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If your company has decided to develop a managed services business, you’ve probably already discovered just how daunting it can be. The managed service provider business model is very different from the models for hardware, software, and traditional services like professional, support, and field services. If you need guidance on navigating this tricky transition, read on.
The good news is you are not alone. According to a poll of TSIA members, over 70% of them have either launched or are building managed services businesses.
But the world of managed services is rapidly evolving. Though many of the value propositions remain—such as total cost of ownership (TCO) reduction, risk aversion, acceleration of the adoption of next gen tech, etc.—there has been a tremendous amount of focus on standardization of the offer, specialization of sales, scalability and automation of delivery, and optimization of client governance.
So where should you start? Follow this seven-step approach to learn how to build a managed services business.
Don’t think you can just create a good PowerPoint presentation backed up by an Excel spreadsheet with some projections on revenue and cost. Those are good, but they’re not even close to being enough.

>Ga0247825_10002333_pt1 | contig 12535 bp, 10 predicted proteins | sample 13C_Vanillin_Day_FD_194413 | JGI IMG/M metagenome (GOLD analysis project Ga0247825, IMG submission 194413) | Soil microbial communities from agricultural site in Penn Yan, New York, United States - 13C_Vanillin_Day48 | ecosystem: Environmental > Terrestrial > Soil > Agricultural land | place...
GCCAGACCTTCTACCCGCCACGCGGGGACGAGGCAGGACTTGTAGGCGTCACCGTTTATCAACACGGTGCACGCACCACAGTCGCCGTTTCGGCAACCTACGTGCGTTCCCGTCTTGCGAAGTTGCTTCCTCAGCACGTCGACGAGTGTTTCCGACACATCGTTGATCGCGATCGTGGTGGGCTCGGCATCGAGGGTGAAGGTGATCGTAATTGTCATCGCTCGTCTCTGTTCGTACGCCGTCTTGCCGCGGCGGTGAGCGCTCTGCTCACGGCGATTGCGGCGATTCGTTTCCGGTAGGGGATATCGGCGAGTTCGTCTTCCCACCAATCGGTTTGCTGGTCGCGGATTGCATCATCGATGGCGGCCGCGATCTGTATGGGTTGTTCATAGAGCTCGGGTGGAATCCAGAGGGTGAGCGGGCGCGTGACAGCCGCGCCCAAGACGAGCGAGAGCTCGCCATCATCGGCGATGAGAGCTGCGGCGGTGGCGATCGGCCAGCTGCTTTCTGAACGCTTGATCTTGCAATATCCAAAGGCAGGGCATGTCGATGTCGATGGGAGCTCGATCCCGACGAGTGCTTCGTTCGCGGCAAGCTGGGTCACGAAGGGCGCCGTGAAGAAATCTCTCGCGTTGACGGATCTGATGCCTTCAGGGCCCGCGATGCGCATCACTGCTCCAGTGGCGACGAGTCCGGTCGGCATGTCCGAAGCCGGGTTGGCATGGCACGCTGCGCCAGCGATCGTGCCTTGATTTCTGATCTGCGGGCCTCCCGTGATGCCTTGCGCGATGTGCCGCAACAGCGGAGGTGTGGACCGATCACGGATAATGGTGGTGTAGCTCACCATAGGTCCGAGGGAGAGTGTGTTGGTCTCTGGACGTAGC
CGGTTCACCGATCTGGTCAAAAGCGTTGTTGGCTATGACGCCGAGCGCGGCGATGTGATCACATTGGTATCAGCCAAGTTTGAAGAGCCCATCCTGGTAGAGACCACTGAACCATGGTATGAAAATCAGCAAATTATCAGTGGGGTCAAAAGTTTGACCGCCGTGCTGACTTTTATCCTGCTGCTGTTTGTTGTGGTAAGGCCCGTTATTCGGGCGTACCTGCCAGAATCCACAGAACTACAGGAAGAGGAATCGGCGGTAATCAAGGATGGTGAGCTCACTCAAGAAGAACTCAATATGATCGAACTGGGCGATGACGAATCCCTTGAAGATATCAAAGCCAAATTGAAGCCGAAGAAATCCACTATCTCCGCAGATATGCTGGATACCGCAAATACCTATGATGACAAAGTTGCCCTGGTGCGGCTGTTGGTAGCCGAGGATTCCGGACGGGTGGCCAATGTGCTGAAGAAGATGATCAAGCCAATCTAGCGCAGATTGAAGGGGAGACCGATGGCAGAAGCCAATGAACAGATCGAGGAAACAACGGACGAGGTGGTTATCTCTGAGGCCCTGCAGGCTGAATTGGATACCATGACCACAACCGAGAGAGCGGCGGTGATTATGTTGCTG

A good strategy document is used to focus efforts and to evangelize your activities. It needs to detail all aspects of the MS business: offer, sales, marketing, delivery, finance, sourcing/supplier management, client management, and so on. The strategy document needs to include measurable and auditable targets and objectives for each of the areas listed above. I recommend making these objectives quarterly targets that need to be reviewed by the leadership team on an ongoing basis.
Here's an example of what your documented strategy could look like:
Here's an example of what your documented strategy could look like.
Sounds easy enough. However, executing on it is incredibly challenging, and investing in the right skills and resources is crucial. The organizational functions in managed services have the same names as other businesses: offer management, sales, marketing, delivery, finance, etc. The skills and acumen required for these functions in managed services are dramatically different than those in a product business.
The offer is the foundation of the managed services business. Getting it wrong will result in slow, painful growth, if you do grow at all. The offer must be market-focused, which will often require a tech company to step outside its comfort zone.
The offer needs to be focused on reducing or eliminating the pain the customer is experiencing because of their technology. It could be financial pain, operational pain, etc. Managed services is the first offer for a tech company that focuses on outcomes.